On the coast of Peru, some 100 miles north of Lima, archeologists are uncovering a major center of ancient civilization, dating as far back as 3000 B.C. It's the oldest known organized society in the entire Andean region. More than 20 large sites, featuring monumental architecture and large circular ceremonial structures, are clustered along four valleys. Lyra's parents, Jonathan Haas from Chicago's Field Museum and Winifred Creamer of Northern Illinois University, are leading the investigations of several sites.

"I've been working in the field with my parents practically since I was born," says Lyra. When she joined them at their Peru digs last summer, her father tossed her an important problem: how to date the inhabitation of different strata at the various sites. Elsewhere in Peru, the style of ceramic vessels is a common yardstick. But Norte Chico is pre-ceramic — all the sites had been abandoned before ceramics appeared. Textile remnants are fairly common finds, and snippets have been cut from some of them for radiocarbon dating. But Jonathan wanted to avoid that whenever possible.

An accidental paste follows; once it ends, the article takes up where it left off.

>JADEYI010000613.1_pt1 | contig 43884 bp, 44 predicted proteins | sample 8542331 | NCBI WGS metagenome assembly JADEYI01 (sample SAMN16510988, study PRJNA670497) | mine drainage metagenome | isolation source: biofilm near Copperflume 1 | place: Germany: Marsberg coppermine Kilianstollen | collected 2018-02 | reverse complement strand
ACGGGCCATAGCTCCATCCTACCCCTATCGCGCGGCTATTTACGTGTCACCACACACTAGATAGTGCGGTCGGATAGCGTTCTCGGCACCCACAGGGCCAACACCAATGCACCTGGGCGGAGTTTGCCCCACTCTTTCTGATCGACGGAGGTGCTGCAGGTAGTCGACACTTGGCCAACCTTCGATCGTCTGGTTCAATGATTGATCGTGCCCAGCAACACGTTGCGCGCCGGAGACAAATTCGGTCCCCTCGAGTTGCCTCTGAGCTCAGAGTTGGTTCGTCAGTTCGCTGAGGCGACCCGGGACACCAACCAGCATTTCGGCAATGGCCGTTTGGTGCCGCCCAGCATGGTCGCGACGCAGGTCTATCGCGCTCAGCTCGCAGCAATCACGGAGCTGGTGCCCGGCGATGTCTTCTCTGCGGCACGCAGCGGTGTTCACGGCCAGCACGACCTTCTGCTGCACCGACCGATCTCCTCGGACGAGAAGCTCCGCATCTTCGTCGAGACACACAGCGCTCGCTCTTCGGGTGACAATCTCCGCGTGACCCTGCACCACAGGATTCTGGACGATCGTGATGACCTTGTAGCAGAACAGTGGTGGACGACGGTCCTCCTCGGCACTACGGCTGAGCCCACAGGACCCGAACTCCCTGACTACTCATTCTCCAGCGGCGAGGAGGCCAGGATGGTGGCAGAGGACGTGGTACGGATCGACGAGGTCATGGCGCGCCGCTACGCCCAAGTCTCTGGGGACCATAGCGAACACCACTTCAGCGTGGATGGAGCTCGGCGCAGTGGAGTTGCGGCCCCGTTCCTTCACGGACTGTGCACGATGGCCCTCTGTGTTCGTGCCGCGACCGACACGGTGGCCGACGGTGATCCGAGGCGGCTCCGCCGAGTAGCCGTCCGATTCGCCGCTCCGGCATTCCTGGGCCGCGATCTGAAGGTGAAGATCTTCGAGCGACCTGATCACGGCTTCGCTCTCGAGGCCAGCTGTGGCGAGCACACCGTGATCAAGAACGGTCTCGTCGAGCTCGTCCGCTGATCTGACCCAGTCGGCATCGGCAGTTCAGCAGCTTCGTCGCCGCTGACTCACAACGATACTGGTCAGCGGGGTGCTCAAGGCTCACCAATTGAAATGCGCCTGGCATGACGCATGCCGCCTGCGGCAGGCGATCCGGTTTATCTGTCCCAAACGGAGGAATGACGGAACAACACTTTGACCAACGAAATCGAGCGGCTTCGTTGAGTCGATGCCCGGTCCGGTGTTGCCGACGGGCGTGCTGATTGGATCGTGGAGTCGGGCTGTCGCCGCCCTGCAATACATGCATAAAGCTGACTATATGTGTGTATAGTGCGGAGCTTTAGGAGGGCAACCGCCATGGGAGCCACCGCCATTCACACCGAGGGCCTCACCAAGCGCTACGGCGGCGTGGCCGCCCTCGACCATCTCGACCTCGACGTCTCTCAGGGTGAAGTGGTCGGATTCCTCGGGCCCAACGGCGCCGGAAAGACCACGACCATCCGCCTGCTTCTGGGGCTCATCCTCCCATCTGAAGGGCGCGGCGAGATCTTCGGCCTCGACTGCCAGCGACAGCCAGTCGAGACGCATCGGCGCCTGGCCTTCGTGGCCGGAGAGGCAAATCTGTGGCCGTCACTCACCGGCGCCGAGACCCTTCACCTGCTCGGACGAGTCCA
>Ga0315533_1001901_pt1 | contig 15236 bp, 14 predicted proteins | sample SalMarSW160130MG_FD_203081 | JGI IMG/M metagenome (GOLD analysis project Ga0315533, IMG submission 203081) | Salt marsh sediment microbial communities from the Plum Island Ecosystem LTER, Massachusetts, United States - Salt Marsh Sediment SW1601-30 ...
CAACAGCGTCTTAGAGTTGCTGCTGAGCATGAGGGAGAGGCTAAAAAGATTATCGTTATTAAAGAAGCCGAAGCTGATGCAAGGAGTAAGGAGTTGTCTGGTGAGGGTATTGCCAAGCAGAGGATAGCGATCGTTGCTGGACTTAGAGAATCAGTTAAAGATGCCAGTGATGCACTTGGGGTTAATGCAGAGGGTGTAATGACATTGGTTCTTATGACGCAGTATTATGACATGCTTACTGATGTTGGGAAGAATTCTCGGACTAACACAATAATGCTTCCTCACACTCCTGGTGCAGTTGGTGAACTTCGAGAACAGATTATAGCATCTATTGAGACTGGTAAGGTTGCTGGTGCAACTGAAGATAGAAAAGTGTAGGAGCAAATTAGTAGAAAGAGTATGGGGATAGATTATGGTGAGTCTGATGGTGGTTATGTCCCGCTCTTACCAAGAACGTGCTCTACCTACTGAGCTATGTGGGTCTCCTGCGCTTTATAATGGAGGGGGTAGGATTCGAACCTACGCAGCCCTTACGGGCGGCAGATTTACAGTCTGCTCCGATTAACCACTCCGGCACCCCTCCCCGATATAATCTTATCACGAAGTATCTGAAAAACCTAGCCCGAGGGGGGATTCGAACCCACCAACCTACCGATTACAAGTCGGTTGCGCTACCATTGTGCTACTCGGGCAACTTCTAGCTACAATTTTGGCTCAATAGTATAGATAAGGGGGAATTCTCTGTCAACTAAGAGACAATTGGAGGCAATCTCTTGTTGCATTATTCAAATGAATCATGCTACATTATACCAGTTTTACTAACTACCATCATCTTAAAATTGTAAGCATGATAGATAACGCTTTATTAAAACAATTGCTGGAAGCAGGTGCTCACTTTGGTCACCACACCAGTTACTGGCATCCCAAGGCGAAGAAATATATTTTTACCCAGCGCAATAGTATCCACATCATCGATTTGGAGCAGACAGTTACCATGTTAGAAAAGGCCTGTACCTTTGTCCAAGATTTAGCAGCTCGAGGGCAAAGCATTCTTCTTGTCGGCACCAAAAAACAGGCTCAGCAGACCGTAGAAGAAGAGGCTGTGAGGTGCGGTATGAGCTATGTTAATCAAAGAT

By analyzing the fabric swatches that had been dated with radiocarbon techniques, Lyra came up with a classification method that enables researchers to date a fabric visually. Certain combinations of selected features — the type of yarn twining, the direction of yarn twist, and the direction of warp-yarn plying — are distinctive for different stages of the Norte Chico civilization, she found. Her checklist is now used by archeologists studying this important cradle of New World civilization.

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Where would the extra funds come from? Funds could be reallocated from the war in Iraq, and from R&D of new weapon-related technology.


Lyra Creamer Haas

Illinois Mathematics & Science Academy
Aurora, Ill.

Hobbies: Singing, soccer, cross-country running, philosophy, math

Ambition: Archeology and anthropology